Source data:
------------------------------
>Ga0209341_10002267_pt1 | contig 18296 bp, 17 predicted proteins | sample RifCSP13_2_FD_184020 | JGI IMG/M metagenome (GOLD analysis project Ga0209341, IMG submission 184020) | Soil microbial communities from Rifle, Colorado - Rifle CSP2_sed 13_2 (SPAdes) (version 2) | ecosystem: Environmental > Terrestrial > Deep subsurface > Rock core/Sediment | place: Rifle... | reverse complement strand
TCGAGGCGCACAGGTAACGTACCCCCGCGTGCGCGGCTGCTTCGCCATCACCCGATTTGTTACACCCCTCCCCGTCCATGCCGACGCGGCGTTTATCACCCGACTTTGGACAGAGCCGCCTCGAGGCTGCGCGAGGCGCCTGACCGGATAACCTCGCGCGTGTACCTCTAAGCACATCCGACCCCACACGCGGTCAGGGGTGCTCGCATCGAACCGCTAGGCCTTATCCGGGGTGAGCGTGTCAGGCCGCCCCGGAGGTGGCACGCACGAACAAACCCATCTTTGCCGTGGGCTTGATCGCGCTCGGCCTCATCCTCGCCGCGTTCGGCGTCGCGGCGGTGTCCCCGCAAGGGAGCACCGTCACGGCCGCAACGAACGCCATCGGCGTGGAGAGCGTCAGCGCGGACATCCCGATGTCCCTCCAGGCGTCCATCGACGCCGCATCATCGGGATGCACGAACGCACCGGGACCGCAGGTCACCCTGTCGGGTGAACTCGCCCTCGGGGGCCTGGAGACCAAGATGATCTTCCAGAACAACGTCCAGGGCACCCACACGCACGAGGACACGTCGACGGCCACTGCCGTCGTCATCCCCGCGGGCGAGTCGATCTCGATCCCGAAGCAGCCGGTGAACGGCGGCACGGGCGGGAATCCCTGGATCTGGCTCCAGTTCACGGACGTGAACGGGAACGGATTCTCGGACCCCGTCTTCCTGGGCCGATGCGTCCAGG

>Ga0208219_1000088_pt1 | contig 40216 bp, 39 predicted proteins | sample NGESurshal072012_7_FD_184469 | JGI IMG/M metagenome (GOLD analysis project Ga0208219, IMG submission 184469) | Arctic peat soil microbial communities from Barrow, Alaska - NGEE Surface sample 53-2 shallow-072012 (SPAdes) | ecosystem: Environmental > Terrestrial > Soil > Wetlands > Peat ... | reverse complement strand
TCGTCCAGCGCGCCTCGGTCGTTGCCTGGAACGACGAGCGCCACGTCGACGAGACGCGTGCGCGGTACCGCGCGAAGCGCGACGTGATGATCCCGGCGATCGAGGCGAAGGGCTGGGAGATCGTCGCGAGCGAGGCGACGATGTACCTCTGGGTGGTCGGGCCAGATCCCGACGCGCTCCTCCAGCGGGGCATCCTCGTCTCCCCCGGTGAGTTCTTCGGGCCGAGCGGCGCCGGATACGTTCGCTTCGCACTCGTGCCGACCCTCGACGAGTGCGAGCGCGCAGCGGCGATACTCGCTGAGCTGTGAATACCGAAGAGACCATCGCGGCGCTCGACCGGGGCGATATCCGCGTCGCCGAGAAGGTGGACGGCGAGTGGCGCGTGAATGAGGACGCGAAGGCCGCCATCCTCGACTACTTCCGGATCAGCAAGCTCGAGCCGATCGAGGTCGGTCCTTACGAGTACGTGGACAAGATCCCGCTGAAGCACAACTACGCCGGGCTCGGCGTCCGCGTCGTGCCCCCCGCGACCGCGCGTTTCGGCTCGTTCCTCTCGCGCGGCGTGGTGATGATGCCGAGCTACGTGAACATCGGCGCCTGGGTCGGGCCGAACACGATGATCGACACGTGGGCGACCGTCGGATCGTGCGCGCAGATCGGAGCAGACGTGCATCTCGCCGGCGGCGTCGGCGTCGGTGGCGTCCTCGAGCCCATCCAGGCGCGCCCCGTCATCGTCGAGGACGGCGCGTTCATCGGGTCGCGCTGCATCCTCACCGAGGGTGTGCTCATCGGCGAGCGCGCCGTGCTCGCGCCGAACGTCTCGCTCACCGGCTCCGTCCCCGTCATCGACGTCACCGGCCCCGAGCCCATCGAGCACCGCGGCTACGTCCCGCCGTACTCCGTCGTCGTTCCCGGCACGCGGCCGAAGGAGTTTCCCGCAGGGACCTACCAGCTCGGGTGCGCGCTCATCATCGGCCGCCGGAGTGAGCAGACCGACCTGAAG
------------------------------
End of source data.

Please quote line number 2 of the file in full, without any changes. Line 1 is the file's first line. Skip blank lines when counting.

TCGAGGCGCACAGGTAACGTACCCCCGCGTGCGCGGCTGCTTCGCCATCACCCGATTTGTTACACCCCTCCCCGTCCATGCCGACGCGGCGTTTATCACCCGACTTTGGACAGAGCCGCCTCGAGGCTGCGCGAGGCGCCTGACCGGATAACCTCGCGCGTGTACCTCTAAGCACATCCGACCCCACACGCGGTCAGGGGTGCTCGCATCGAACCGCTAGGCCTTATCCGGGGTGAGCGTGTCAGGCCGCCCCGGAGGTGGCACGCACGAACAAACCCATCTTTGCCGTGGGCTTGATCGCGCTCGGCCTCATCCTCGCCGCGTTCGGCGTCGCGGCGGTGTCCCCGCAAGGGAGCACCGTCACGGCCGCAACGAACGCCATCGGCGTGGAGAGCGTCAGCGCGGACATCCCGATGTCCCTCCAGGCGTCCATCGACGCCGCATCATCGGGATGCACGAACGCACCGGGACCGCAGGTCACCCTGTCGGGTGAACTCGCCCTCGGGGGCCTGGAGACCAAGATGATCTTCCAGAACAACGTCCAGGGCACCCACACGCACGAGGACACGTCGACGGCCACTGCCGTCGTCATCCCCGCGGGCGAGTCGATCTCGATCCCGAAGCAGCCGGTGAACGGCGGCACGGGCGGGAATCCCTGGATCTGGCTCCAGTTCACGGACGTGAACGGGAACGGATTCTCGGACCCCGTCTTCCTGGGCCGATGCGTCCAGG